Trek releases new Crockett models

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The Crockett has been a mainstay of Trek’s line up for a few years now. It is it’s “value” aluminium cyclocross bike, which sits alongside the carbon Boone. The company has released a pair of new models that bring more value, versatility and performance (according to the press release, anyway) to the popular bike.

Any bike that comes with a fade paint scheme is fine by us.

Crockett 4 and 5

Crockett 4 and Crockett 5 carry forward the race performance that made Crockett a wallet-friendly ‘cross bike of choice, but includes some feature updates that should improve the riding experience for anyone who throws a leg over the frame—or throws the frame over their shoulder.

The Crockett 5 is the higher specced of the two bikes, coming with a SRAM Rival1 groupset.

“Crockett is first and foremost a race bike,” said Trek’s Director of Product for Road Bikes, Jordan Roessingh. “But the great thing about it is its versatility. You can commute on this bike on Friday, race it on Saturday, and ride it on gravel on Sunday. Plus, it won’t break the bank and it has the incredible good looks of a far more expensive carbon bike.”

The Crockett is designed as a ‘cross race bike…

Those good looks are thanks in part to Trek’s Invisible Weld Technology: a joining process that cuts back on weight and delivers carbon-like lines to Crockett’s 300 Series Alpha Aluminum frame. Impressively, a painted 56cm Crockett frame weighs in at a feathery 1325 grams.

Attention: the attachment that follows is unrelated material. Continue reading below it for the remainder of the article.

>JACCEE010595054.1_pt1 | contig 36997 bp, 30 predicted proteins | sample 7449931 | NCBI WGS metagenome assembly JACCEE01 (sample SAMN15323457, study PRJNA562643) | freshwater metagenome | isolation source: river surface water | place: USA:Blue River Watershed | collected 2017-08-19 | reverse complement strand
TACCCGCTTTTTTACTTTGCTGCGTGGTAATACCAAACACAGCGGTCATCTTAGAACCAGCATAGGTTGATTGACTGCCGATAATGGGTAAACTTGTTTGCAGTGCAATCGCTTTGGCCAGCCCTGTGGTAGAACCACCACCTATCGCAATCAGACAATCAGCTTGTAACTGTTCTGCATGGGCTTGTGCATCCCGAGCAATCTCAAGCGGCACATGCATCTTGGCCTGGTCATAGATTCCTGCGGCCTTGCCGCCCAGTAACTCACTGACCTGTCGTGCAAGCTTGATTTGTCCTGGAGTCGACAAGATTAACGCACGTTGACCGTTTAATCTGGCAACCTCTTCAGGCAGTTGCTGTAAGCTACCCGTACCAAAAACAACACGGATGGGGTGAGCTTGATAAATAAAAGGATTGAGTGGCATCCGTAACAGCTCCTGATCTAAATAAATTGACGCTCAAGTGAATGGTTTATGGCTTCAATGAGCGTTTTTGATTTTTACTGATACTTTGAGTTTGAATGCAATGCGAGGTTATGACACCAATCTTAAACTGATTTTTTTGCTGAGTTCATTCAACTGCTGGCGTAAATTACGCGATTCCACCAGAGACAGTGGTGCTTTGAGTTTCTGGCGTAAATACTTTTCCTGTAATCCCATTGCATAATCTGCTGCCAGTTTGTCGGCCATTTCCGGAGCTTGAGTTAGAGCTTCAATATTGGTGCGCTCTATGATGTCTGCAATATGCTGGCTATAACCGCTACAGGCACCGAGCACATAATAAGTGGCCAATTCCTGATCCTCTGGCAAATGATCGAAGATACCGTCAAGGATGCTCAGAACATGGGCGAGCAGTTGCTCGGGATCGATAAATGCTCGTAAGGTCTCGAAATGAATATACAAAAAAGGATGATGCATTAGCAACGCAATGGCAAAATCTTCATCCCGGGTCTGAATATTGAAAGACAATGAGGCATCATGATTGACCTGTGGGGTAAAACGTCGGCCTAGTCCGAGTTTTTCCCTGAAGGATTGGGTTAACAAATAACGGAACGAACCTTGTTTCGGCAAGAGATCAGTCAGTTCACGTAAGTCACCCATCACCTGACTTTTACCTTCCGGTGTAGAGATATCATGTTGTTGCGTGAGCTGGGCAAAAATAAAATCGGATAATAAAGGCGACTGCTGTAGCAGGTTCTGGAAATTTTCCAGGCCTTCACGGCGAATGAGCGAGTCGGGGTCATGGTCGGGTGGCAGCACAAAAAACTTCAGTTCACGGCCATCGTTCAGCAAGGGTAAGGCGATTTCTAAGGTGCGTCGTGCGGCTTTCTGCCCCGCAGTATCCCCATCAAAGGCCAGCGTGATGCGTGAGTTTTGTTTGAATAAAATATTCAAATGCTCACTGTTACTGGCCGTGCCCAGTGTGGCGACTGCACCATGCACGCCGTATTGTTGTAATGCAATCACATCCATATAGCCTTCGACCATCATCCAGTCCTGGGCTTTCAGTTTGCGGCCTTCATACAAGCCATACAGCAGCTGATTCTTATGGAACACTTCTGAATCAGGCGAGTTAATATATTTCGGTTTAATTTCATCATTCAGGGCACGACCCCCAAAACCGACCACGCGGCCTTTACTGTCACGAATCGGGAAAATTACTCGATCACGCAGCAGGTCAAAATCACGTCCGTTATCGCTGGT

But that doesn’t mean you can’t use it in other guises.

The new Crockett models use the same geometry found on Trek’s OCLV Carbon Boone and older Crockett models. This geometry was developed in partnership with Katie Compton and is ridden by the Telenet Fidea CX team – we reckon that’s a strong enough pedigree.

The Crockett 4 comes in that turquoise fade and sensible black. The cheaper bike uses SRAM Apex and cable brakes.

The frame accepts a 38c tire, with Trek’s recommended 4mm of clearance between the frame and tyre – so in real money should clear something a little wider. Having said that, if you are expecting to regularly use wider tyres there are probably more suitable bikes in Trek’s range, like the Checkpoint.

Threaded bottom brackets for the win.

All rejoice a threaded bottom bracket

The Crockett 4 (£1300) is equipped with flat-mount dual-piston mechanical disc brakes and a SRAM Apex 1×11 drivetrain. Crockett 5 (£1750) also features flat-mount hydraulic disc brakes (an upgrade over last year’s model) and a SRAM Rival 1×11 drivetrain. Both models have Bontrager Affinity TLR wheels with 21mm inner rim width, front and rear thru-axles, a full OCLV Carbon cyclocross fork, Control Freak internal cable routing, and a threaded T47 bottom bracket. This allows for a wide bottom bracket stance for strength, stability, and efficiency – all while making service easier.

The Crockett looks like a great value bike for getting between the tape.

The bikes are available immediately.

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